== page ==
South Carolina Arbor Day
The Meaning of Arbor Day
The first Arbor Day ceremonies took place over a hundred years ago on the windswept prairies of the Nebraska Territory. Arbor Day became a tradition through the work of one man - J. Sterling Morton, editor of Nebraska's first newspaper and later U.S. Secretary of Agriculture.
Although Morton loved his home in Nebraska, he missed the green forests of his native New York. He found that Nebraska's high winds blew the soil away when he plowed fields on the open prairie; so he decided to plant trees as wind-breaks. Morton's successful tree-planting project encouraged him to promote the idea throughout Nebraska, and on April 10, 1872, Arbor Day became a state holiday. Over a million trees were planted on that single day.
Morton's idea quickly caught on in the rest of the United States. In 1883 the first Arbor Day school celebrations were held in Cincinnati. Today Arbor Day is celebrated in almost every state and U.S. territory as well as numerous foreign countries.
Because ideal conditions for planting vary throughout the nation, Arbor Day is celebrated at different times of the year, depending on the climate of the state. An Arbor Day for the State of South Carolina was created by legislation in 1934. We celebrate on the first Friday in December because that is the time in South Carolina when plants are dormant, there is plenty of rainfall, and a tree's roots suffer less from the shock of transplanting.
The first Friday in December is a time not only to celebrate Arbor Day in South Carolina but also to think about the benefits planted trees can provide our homes, schools, and institutions; our cities and towns; and of course our forests. For every single tree we plant on Arbor Day, millions more must be planted in South Carolina's forests to keep up with the country's need for wood and wood products.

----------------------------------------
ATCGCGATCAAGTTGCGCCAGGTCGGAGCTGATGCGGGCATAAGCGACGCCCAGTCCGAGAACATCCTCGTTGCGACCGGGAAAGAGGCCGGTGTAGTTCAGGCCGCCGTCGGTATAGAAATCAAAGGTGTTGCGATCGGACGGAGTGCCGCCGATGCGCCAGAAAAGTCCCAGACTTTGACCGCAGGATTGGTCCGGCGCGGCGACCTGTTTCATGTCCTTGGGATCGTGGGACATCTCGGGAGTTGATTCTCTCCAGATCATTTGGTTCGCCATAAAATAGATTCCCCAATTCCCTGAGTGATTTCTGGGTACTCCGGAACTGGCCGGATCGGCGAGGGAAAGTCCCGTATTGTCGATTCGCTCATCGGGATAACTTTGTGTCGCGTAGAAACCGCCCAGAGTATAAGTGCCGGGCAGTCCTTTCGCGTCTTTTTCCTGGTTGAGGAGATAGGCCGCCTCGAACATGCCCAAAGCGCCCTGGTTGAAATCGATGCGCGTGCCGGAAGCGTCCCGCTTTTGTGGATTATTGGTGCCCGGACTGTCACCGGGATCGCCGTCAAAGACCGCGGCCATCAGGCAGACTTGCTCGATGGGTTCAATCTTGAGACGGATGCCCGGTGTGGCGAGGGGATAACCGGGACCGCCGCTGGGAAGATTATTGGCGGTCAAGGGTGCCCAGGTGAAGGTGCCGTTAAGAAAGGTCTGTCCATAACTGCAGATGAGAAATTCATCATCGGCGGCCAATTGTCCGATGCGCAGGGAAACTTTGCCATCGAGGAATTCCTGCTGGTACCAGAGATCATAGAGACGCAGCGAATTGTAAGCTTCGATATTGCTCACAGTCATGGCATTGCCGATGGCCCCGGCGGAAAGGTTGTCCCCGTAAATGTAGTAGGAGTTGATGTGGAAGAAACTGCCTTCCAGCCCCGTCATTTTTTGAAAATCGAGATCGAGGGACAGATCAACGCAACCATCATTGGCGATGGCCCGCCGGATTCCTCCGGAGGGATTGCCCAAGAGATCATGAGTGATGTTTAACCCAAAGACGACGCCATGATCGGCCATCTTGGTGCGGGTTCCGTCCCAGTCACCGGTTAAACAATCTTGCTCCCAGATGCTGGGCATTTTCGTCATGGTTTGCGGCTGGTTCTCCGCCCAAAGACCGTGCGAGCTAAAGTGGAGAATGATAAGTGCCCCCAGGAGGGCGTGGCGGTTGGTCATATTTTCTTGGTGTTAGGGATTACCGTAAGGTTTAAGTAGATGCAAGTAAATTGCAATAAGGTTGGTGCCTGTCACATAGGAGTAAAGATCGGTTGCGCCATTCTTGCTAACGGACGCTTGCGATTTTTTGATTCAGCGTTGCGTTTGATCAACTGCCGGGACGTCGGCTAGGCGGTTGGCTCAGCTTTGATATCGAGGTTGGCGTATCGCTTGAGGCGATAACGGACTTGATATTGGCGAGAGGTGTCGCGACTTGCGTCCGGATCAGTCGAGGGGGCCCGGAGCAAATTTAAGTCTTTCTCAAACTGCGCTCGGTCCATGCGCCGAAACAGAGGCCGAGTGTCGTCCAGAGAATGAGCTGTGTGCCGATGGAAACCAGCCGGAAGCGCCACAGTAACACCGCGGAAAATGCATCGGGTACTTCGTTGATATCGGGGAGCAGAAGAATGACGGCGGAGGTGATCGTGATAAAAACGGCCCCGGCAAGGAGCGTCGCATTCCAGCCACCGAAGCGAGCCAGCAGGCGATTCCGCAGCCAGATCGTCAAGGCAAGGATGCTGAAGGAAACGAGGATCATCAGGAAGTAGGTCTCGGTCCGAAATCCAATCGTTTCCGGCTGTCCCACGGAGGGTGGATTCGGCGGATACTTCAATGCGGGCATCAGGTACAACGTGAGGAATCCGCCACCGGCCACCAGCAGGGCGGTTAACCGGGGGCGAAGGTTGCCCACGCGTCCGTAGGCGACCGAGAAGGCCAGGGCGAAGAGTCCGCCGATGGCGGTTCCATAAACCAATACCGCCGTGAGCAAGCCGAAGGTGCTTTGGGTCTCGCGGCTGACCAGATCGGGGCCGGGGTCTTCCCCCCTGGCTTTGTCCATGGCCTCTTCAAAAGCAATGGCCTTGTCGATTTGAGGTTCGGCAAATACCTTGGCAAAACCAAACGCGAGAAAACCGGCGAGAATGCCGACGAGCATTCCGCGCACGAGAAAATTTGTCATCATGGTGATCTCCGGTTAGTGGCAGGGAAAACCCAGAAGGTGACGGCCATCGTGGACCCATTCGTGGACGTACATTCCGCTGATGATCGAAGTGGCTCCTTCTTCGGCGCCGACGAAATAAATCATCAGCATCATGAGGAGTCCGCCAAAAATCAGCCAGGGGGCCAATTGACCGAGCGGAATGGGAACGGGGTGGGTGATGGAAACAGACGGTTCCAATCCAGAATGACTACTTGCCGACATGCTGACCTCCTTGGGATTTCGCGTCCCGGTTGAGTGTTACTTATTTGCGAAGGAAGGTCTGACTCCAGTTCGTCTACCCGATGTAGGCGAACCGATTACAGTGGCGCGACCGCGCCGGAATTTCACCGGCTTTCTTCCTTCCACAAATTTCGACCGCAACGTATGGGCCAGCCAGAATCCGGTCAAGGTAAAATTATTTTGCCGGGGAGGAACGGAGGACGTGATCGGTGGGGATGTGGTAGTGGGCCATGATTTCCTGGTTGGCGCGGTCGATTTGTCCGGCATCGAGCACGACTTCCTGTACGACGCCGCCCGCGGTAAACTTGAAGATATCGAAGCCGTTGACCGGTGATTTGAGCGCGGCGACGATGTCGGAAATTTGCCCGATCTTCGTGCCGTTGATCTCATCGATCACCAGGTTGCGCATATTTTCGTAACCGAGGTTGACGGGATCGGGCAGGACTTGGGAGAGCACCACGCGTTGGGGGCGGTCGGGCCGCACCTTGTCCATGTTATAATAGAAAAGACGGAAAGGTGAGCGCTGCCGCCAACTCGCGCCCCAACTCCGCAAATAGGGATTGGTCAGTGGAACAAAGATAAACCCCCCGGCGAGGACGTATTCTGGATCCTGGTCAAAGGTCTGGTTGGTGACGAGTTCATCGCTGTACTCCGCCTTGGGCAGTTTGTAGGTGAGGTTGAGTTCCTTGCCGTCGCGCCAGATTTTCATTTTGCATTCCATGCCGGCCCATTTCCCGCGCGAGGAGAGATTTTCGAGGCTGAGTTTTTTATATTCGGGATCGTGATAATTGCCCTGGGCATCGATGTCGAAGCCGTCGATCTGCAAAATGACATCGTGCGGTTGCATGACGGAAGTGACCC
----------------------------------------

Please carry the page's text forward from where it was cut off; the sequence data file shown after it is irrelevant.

Arbor Day marks the beginning of planting season in South Carolina. It is a holiday that emphasizes the importance of all trees in our lives, whether they grow in the city or in the forest. "Arbor Day," said J. Sterling Morton, "is not like other holidays. Each of these reposes on the past, but Arbor Day preposes on the future."
Planting and Caring for
Planting a tree on Arbor Day is taking the first step toward assuring that it will thrive. Planting is most successful if done during December, January, or February while trees are dormant and new growth has not yet begun. When hundreds of seedlings are planted on a forest site, either machine planters or hand crews with dibbles make the planting job faster. Basic principles apply, however, whether you are planting one tree or one thousand trees.
Here are some basic guidelines for planting (see Newly Planted Trees - Strategies for Survival for more detailed instructions):
Your Arbor Day Program
Plan ahead for your Arbor Day program. Select a spot where your tree will enhance the landscaping, and prepare the site for planting. Invite the mayor and other community leaders interested in beautification. You may want to read appropriate scripture or poetry. School children can sing songs or recite compositions they have written for Arbor Day. Invite a speaker - a Clemson Extension agent, a Forestry Commission forester, or an arborist - to explain why trees are important to South Carolina and how to care for them.
To help you with your program, the local Clemson Extension or Forestry Commission office has a suggested lesson plans, including ideas teachers may find useful in educating children in the value of trees.
The First Friday in December -
South Carolina's Arbor Day!